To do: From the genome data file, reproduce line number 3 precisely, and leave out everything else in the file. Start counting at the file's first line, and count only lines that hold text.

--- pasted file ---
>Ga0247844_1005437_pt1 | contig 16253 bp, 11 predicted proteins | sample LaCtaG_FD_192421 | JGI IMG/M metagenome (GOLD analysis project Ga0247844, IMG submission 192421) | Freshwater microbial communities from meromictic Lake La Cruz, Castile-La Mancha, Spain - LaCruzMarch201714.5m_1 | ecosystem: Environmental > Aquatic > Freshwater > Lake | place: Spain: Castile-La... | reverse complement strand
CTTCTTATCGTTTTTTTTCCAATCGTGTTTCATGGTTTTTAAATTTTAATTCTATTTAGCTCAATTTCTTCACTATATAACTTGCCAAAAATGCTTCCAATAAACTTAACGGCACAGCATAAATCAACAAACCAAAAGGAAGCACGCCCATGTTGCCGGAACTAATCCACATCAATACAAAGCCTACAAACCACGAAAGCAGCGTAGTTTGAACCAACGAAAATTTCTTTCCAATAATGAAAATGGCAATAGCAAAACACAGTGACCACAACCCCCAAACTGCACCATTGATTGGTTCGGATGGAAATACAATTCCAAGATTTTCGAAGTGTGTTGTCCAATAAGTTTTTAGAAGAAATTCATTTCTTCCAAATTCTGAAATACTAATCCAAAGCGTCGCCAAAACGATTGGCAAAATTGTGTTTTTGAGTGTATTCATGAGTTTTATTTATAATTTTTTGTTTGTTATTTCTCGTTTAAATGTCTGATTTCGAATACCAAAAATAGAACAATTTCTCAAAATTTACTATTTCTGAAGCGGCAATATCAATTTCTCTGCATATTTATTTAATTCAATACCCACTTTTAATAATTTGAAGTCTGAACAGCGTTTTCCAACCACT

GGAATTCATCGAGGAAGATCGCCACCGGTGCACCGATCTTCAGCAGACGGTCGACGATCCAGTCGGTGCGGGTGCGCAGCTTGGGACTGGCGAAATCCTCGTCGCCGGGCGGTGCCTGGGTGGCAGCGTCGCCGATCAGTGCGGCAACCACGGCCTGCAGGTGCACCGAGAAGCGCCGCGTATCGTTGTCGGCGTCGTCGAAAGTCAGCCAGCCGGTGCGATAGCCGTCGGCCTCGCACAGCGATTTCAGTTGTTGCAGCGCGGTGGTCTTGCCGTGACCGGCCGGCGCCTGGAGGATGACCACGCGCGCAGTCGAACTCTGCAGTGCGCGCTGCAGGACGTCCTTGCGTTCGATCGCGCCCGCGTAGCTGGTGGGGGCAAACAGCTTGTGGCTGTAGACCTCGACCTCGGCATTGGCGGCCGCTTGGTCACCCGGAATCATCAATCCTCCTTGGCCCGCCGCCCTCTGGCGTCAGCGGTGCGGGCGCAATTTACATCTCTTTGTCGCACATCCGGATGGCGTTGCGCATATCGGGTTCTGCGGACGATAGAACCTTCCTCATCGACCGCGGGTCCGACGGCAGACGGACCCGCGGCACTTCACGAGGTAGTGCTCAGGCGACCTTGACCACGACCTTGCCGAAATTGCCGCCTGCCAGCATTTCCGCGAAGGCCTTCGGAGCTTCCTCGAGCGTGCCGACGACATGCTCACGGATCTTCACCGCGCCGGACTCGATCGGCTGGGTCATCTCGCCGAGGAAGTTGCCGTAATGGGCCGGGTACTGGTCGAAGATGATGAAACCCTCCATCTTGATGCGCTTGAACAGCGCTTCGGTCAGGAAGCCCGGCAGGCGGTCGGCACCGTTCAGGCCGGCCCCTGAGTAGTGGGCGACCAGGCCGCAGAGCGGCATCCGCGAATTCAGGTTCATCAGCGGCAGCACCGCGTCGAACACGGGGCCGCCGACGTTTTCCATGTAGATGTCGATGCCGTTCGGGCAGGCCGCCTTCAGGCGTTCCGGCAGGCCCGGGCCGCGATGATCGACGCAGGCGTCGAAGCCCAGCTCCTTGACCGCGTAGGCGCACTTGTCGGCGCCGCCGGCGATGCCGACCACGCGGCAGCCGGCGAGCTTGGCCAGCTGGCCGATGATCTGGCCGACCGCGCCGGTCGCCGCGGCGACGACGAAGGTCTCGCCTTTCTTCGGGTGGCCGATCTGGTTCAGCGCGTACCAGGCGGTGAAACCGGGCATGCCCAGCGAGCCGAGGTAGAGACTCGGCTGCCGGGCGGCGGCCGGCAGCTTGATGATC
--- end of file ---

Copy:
GGAATTCATCGAGGAAGATCGCCACCGGTGCACCGATCTTCAGCAGACGGTCGACGATCCAGTCGGTGCGGGTGCGCAGCTTGGGACTGGCGAAATCCTCGTCGCCGGGCGGTGCCTGGGTGGCAGCGTCGCCGATCAGTGCGGCAACCACGGCCTGCAGGTGCACCGAGAAGCGCCGCGTATCGTTGTCGGCGTCGTCGAAAGTCAGCCAGCCGGTGCGATAGCCGTCGGCCTCGCACAGCGATTTCAGTTGTTGCAGCGCGGTGGTCTTGCCGTGACCGGCCGGCGCCTGGAGGATGACCACGCGCGCAGTCGAACTCTGCAGTGCGCGCTGCAGGACGTCCTTGCGTTCGATCGCGCCCGCGTAGCTGGTGGGGGCAAACAGCTTGTGGCTGTAGACCTCGACCTCGGCATTGGCGGCCGCTTGGTCACCCGGAATCATCAATCCTCCTTGGCCCGCCGCCCTCTGGCGTCAGCGGTGCGGGCGCAATTTACATCTCTTTGTCGCACATCCGGATGGCGTTGCGCATATCGGGTTCTGCGGACGATAGAACCTTCCTCATCGACCGCGGGTCCGACGGCAGACGGACCCGCGGCACTTCACGAGGTAGTGCTCAGGCGACCTTGACCACGACCTTGCCGAAATTGCCGCCTGCCAGCATTTCCGCGAAGGCCTTCGGAGCTTCCTCGAGCGTGCCGACGACATGCTCACGGATCTTCACCGCGCCGGACTCGATCGGCTGGGTCATCTCGCCGAGGAAGTTGCCGTAATGGGCCGGGTACTGGTCGAAGATGATGAAACCCTCCATCTTGATGCGCTTGAACAGCGCTTCGGTCAGGAAGCCCGGCAGGCGGTCGGCACCGTTCAGGCCGGCCCCTGAGTAGTGGGCGACCAGGCCGCAGAGCGGCATCCGCGAATTCAGGTTCATCAGCGGCAGCACCGCGTCGAACACGGGGCCGCCGACGTTTTCCATGTAGATGTCGATGCCGTTCGGGCAGGCCGCCTTCAGGCGTTCCGGCAGGCCCGGGCCGCGATGATCGACGCAGGCGTCGAAGCCCAGCTCCTTGACCGCGTAGGCGCACTTGTCGGCGCCGCCGGCGATGCCGACCACGCGGCAGCCGGCGAGCTTGGCCAGCTGGCCGATGATCTGGCCGACCGCGCCGGTCGCCGCGGCGACGACGAAGGTCTCGCCTTTCTTCGGGTGGCCGATCTGGTTCAGCGCGTACCAGGCGGTGAAACCGGGCATGCCCAGCGAGCCGAGGTAGAGACTCGGCTGCCGGGCGGCGGCCGGCAGCTTGATGATC